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My brother responded to my post about Ben Witherington and the ESV via email, saying that the ESV most definitely arose from an agenda, and I thought it might be worth clearing up what I'm saying and what I'm not saying. I was aware of the ESV agenda he refers to. He's right. They had a deliberate agenda in initiating the work that led to the creation of the ESV. That agenda had nothing to do with inclusive language translations, however. I wasn't thinking in that direction, because my focus was on gender translation. The ESV agenda was to make a more conservative-friendly RSV. They wanted a translation much like the RSV but without some of what they viewed as liberalizing tendencies in the RSV. The two most notable of those were the Isaiah 7 "virgin/young woman" issue and the removal of any reference to propitiation, which the ESV was designed to fix. By the time they had a translation, though, it had ended up being much more than a straightforward conservatizing of the RSV with updates in style. As I noted in my previous post, they paid a good deal of attention to recent developments in text criticism, comparative linguistics, and all the usual factors that would influence a new translation to improve upon an older one. It became a new translation in its own right because of the work of some very good scholars who insisted on revising a lot more in the RSV than the original agenda had in mind.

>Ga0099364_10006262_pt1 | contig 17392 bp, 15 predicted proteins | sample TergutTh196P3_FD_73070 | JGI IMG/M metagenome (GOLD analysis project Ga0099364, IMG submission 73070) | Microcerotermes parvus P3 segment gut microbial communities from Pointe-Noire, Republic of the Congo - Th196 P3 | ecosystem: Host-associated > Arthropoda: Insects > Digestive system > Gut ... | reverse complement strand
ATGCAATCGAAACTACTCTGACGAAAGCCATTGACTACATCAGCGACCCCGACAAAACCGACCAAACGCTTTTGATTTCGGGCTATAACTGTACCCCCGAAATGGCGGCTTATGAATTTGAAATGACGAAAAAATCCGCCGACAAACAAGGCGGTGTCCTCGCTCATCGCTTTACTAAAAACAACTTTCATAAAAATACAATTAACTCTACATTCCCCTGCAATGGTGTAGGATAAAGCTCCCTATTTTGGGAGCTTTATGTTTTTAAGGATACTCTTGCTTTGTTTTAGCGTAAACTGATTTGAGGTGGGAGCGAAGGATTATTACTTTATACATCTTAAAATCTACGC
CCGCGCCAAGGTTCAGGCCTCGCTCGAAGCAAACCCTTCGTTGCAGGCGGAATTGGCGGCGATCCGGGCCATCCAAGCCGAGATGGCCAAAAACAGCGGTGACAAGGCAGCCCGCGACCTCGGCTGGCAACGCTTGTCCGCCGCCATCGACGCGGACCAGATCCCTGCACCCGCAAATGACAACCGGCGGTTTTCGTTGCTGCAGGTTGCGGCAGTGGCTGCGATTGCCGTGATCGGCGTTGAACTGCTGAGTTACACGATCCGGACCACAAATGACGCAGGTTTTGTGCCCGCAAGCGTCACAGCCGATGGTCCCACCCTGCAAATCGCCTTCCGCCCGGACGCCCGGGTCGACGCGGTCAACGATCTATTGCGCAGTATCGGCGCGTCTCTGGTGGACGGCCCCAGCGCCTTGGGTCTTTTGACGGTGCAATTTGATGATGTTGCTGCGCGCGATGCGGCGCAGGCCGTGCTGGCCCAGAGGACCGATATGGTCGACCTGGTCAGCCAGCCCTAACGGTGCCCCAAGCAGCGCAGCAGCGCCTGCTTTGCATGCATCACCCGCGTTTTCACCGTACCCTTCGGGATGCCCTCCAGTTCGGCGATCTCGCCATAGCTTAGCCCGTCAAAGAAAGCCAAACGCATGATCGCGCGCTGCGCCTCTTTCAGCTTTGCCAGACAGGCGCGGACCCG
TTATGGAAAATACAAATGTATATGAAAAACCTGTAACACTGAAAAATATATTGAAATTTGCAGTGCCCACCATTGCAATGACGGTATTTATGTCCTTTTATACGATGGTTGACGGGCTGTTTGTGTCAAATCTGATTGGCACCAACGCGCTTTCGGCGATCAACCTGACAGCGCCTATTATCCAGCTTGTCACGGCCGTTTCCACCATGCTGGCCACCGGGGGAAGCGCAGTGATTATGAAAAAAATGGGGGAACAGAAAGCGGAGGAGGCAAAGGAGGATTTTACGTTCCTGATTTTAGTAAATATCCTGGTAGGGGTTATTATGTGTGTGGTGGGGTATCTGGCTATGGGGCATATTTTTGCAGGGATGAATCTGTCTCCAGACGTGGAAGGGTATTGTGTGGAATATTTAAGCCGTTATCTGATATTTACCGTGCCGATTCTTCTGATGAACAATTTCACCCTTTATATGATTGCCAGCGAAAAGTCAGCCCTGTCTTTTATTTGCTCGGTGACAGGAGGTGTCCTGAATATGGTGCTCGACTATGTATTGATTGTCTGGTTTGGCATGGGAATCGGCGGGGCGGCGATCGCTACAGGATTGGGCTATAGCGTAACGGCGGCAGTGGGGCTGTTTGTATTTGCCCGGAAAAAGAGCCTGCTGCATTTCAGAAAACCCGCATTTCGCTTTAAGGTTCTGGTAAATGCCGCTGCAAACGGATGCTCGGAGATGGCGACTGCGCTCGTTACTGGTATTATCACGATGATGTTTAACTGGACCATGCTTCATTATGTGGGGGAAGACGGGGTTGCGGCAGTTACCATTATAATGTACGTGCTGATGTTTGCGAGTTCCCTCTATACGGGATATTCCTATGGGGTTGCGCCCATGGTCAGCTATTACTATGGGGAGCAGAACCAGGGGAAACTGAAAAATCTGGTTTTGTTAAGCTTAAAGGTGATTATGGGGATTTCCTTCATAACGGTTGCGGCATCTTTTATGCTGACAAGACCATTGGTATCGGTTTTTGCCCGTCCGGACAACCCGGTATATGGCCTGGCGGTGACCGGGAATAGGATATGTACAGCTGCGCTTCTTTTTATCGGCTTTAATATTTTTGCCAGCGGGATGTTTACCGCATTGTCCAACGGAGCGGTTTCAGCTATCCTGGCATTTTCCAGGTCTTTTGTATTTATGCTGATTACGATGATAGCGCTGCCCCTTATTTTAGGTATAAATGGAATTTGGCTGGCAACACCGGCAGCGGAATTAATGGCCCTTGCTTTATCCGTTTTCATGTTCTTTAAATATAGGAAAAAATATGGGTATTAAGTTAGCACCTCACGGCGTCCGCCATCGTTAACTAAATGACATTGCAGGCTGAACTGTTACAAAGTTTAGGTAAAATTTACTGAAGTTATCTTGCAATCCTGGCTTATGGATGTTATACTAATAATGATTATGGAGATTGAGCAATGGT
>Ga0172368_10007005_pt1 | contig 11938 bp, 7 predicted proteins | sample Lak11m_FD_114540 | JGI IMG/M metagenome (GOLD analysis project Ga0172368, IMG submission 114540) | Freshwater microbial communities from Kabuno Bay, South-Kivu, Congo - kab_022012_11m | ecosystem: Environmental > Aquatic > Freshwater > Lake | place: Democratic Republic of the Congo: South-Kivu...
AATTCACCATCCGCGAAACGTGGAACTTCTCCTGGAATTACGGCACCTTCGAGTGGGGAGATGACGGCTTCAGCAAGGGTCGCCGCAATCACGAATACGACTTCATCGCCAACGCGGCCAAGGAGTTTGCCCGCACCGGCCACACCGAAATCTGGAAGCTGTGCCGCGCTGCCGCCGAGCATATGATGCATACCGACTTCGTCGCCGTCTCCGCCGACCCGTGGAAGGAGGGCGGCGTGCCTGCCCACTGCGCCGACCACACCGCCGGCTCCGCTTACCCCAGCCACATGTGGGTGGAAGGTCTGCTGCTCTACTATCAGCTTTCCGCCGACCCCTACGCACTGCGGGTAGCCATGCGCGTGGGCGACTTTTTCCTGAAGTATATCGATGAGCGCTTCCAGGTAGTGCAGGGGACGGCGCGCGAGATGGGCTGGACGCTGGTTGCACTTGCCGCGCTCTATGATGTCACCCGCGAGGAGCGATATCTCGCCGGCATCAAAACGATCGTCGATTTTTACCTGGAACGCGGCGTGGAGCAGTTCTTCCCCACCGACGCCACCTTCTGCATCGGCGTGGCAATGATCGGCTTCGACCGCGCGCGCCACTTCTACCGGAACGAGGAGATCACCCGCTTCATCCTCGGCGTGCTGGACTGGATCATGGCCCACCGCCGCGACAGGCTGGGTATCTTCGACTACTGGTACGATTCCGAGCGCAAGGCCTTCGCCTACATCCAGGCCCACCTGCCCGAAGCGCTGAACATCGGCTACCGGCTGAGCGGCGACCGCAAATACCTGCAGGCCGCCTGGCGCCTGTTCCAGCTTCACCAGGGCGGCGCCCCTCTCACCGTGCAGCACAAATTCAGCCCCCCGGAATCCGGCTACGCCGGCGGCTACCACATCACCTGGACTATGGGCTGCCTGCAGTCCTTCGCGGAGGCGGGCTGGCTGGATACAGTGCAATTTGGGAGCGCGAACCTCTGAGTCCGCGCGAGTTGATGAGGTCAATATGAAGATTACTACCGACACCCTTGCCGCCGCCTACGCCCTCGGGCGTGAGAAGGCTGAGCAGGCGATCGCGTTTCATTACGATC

I want to stress that, while I'm admitting that they had an agenda, this agenda was not primarily to do with gender. That's something a few people who were involved later made an issue. This was only after the TNIV issues become hotly debated, and it mostly was about how some people were promoting the ESV, not primarily about how they went about translating it. Most or all of the translation work had already been completed when the TNIV issue exploded, and the ESV people began their efforts to promote the ESV as a non-inclusive language alternative. These efforts had the immediate effect of convincing some people (including a friend of mine) that this was Grudem's own translation, and they dismissed his arguments against the TNIV on the grounds that he was saying it merely to promote his own translation. No, the arguments are to be dismissed because they are bad arguments, not because the ESV is Grudem's translation. He might have had some influence on how it came to take the form it took, but it's not his translation, not all the translators share his views, and the agenda of the ESV committee was not about this issue at all during the actual translation process. At best, that was a promotional agenda taking advantage of the irrational mass hysteria against the TNIV. A number of its translators did favor non-inclusive translation in general when they translated it, but that wasn't the initial reason for the ESV, as Witherington suggests, and that view isn't necessarily as extreme as Grudem's even on that issue. For some it is. For some on that committee it isn't. For a few on that committee, even the moderate opposition to inclusive translation is wrongheaded. So Witherington is claiming that he knows how the ESV originated, but these statements just sound to me as if he doesn't in fact know very much about how it originated. That's why I think he sounds just like those who claim that the TNIV stems from radical feminists who want to impose an ultra-feminist agenda on the Bible in their translation. Both claims are simply false.